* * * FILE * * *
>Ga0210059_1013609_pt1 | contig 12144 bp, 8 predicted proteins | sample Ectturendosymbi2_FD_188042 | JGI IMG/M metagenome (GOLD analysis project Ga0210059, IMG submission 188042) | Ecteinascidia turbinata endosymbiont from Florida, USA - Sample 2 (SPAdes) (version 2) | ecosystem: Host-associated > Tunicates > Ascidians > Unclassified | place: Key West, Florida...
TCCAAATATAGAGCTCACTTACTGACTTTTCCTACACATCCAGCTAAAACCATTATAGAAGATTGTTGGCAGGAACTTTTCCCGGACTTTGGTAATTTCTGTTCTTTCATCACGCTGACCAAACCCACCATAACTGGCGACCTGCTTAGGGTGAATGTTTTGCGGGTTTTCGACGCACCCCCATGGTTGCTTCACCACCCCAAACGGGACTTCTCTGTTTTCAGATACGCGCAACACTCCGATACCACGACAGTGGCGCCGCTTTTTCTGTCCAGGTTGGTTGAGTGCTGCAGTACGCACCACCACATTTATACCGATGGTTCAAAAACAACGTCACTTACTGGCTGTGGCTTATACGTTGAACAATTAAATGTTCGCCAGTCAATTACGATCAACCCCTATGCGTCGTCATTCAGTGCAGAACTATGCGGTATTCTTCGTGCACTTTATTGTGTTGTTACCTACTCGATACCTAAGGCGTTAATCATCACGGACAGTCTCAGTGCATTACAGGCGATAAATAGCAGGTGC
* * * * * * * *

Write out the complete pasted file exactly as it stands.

>Ga0210059_1013609_pt1 | contig 12144 bp, 8 predicted proteins | sample Ectturendosymbi2_FD_188042 | JGI IMG/M metagenome (GOLD analysis project Ga0210059, IMG submission 188042) | Ecteinascidia turbinata endosymbiont from Florida, USA - Sample 2 (SPAdes) (version 2) | ecosystem: Host-associated > Tunicates > Ascidians > Unclassified | place: Key West, Florida...
TCCAAATATAGAGCTCACTTACTGACTTTTCCTACACATCCAGCTAAAACCATTATAGAAGATTGTTGGCAGGAACTTTTCCCGGACTTTGGTAATTTCTGTTCTTTCATCACGCTGACCAAACCCACCATAACTGGCGACCTGCTTAGGGTGAATGTTTTGCGGGTTTTCGACGCACCCCCATGGTTGCTTCACCACCCCAAACGGGACTTCTCTGTTTTCAGATACGCGCAACACTCCGATACCACGACAGTGGCGCCGCTTTTTCTGTCCAGGTTGGTTGAGTGCTGCAGTACGCACCACCACATTTATACCGATGGTTCAAAAACAACGTCACTTACTGGCTGTGGCTTATACGTTGAACAATTAAATGTTCGCCAGTCAATTACGATCAACCCCTATGCGTCGTCATTCAGTGCAGAACTATGCGGTATTCTTCGTGCACTTTATTGTGTTGTTACCTACTCGATACCTAAGGCGTTAATCATCACGGACAGTCTCAGTGCATTACAGGCGATAAATAGCAGGTGC